January 28

March 15, 2020

CST’s Courtyard Theater

book, music & lyrics by Paul Gordon
adapted from the novel by Jane Austen
directed by Barbara Gaines

Playgoer's Guide


Emma Woodhouse, rich, beautiful, and supremely confident in her own matchmaking abilities, mourns the loss of her former governess and dearest companion—now married, thanks to Emma, to Mr. Weston. To cheer herself up, Emma resolves to now focus on another match, despite the protestations of her father and a close family friend, Mr. Knightley.

The young Harriet Smith will be the perfect match for the town’s most eligible bachelor, Mr. Elton, the vicar. Emma persuades Harriet to refuse local farmer Robert Martin’s proposal, despite the young woman’s deep feelings for him. Furious at Emma’s arrogance, Mr. Knightley views Mr. Elton as a social climber who will never marry without hope of advancement—a prediction proved true as Mr. Elton proposes marriage not to Harriet but to Emma. Rejecting him outright, Emma suggests he turn his attentions to Harriet instead. Humiliated, Mr. Elton flees Highbury, only to return with his well-to-do bride in hand.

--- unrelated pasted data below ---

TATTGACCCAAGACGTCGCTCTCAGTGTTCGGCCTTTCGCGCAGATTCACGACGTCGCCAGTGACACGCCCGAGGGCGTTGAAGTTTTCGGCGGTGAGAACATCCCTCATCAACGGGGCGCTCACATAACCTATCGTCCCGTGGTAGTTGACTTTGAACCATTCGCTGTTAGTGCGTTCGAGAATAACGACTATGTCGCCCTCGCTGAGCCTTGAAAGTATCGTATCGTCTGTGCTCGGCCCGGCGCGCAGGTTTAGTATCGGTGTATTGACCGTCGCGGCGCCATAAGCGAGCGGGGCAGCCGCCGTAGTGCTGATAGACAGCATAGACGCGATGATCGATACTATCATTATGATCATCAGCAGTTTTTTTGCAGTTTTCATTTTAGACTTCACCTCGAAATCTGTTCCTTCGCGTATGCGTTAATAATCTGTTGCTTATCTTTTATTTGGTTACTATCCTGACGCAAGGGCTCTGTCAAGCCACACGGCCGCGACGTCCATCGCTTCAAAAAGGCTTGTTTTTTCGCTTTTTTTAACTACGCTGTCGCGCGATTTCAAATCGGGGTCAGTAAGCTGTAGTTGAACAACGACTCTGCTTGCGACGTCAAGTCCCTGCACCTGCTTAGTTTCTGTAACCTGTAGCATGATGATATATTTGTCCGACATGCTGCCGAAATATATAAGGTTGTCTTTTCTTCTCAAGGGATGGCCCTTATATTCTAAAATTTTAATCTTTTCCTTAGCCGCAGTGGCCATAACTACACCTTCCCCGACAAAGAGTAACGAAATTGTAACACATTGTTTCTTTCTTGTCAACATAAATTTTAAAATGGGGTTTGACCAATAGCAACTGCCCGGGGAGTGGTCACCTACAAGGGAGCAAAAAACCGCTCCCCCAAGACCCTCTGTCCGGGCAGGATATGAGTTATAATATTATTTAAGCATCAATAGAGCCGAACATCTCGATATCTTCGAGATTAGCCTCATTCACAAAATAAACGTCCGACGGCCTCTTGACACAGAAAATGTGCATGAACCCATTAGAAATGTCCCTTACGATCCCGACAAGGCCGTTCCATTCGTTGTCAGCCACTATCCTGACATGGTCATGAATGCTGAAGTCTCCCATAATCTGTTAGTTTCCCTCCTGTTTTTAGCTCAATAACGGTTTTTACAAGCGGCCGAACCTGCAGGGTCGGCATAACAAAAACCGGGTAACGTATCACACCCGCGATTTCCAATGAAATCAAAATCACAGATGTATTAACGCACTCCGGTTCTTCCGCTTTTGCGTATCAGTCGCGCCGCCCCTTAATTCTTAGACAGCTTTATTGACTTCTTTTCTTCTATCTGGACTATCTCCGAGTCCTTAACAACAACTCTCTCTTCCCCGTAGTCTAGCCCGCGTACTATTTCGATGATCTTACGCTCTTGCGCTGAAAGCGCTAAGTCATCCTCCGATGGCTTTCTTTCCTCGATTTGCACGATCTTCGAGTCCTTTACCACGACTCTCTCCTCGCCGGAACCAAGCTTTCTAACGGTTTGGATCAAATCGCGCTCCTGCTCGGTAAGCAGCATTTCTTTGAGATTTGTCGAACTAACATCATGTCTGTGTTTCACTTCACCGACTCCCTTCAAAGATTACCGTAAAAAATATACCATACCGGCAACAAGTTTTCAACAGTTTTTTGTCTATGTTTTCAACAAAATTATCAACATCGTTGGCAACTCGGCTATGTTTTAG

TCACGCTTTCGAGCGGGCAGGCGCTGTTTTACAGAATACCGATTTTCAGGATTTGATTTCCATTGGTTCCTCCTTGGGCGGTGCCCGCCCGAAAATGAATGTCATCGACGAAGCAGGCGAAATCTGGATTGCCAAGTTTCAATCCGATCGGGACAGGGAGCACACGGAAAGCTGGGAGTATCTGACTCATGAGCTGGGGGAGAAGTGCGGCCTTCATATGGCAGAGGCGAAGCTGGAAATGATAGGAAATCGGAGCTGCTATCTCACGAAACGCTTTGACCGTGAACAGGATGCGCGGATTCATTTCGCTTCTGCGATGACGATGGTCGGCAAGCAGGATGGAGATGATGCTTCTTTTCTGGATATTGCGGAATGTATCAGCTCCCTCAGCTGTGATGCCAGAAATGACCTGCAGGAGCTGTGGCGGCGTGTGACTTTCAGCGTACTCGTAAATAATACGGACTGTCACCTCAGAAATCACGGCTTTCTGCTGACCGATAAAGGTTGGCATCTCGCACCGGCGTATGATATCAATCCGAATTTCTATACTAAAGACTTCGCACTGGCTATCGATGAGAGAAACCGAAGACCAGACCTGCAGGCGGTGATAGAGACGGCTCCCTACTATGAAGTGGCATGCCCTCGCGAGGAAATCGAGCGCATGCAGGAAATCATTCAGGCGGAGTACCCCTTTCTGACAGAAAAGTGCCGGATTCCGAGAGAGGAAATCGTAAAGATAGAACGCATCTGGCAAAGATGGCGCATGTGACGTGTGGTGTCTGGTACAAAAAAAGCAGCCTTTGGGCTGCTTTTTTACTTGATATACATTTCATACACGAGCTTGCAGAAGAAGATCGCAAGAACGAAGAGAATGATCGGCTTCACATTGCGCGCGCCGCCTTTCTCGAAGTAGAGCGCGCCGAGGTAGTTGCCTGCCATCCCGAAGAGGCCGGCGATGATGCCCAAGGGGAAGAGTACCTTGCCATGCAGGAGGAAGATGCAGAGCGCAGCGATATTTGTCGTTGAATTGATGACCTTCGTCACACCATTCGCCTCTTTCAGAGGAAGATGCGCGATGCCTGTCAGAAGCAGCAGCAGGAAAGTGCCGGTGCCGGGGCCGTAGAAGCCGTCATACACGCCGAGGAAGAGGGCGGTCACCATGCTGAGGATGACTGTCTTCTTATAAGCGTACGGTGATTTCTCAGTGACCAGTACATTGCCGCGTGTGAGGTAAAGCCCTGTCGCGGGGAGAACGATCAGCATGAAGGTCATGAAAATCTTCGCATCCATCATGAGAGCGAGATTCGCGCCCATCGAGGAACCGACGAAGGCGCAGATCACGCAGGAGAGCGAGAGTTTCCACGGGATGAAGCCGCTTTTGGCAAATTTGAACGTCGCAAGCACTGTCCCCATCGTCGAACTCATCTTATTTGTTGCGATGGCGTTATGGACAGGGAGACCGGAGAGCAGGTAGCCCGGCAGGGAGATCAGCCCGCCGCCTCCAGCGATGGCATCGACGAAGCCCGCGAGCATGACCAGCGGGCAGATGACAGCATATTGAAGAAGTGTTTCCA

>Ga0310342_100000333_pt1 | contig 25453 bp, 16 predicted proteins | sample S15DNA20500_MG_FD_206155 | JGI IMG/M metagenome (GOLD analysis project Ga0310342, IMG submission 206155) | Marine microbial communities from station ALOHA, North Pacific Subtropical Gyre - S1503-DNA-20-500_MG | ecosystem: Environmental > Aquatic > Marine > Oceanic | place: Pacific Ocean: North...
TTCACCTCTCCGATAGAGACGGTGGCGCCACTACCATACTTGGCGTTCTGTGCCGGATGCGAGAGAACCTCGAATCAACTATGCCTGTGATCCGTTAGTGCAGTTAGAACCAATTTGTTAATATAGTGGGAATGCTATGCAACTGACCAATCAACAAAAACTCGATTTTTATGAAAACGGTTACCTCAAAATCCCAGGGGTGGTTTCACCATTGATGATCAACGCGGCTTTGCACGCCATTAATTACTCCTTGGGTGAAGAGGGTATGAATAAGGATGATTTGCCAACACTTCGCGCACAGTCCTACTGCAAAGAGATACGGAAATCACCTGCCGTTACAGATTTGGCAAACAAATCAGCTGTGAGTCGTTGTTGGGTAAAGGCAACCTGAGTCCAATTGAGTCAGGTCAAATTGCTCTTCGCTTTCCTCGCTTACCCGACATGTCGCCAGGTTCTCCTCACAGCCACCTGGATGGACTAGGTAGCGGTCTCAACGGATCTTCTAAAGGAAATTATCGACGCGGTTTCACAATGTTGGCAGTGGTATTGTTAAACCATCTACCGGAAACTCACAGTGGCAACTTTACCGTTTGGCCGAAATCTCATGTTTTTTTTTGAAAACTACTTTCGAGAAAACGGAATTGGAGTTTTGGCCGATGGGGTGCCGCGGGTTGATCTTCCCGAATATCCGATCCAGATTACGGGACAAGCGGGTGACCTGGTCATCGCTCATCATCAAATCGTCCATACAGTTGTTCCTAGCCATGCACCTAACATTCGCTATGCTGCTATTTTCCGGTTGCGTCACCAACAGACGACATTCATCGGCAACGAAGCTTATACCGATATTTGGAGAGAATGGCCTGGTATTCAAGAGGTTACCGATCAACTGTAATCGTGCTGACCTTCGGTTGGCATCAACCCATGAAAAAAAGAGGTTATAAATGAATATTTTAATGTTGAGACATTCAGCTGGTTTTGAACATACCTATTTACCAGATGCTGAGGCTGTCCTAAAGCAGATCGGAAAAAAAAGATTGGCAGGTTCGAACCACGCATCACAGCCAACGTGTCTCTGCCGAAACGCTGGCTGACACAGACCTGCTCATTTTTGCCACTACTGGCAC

The arrival of Frank Churchill, Mr. Weston’s estranged son, further disrupts Emma’s comfortable world. As she is ensnared by Mr. Churchill’s flirtation, Emma watches Harriet fall head over heels for Mr. Knightley and only now begins to realize that she, in fact, might be quite clueless about affairs of the heart, after all.



In 1815 Jane Austen’s fourth novel, Emma, followed close on the heels of Sense and Sensibility (1811), Pride and Prejudice (1813), and Mansfield Park (1814), and was likewise published anonymously. To protect her reputation, Austen published Emma as written “by the author of Pride and Prejudice.” Only Austen’s family knew of her published identity, and they carefully preserved her anonymity until her death in 1817.

For many readers, their first encounter with the author is Pride and Prejudice. Yet most critics and scholars agree that Emma is Austen’s true masterpiece. Austen’s Emma has inspired countless retellings, including Amy Heckerling’s 1995 teen movie mega-hit Clueless, a 1996 film version starring Gwyneth Paltrow in the eponymous role, and, more recently, Paul Gordon’s musical adaptation. A new film adaptation, directed by Autumn de Wilde, is scheduled for release this winter. Scholars argue Jane Austen was at the height of her powers when she wrote Emma, the last of her works published during her lifetime.

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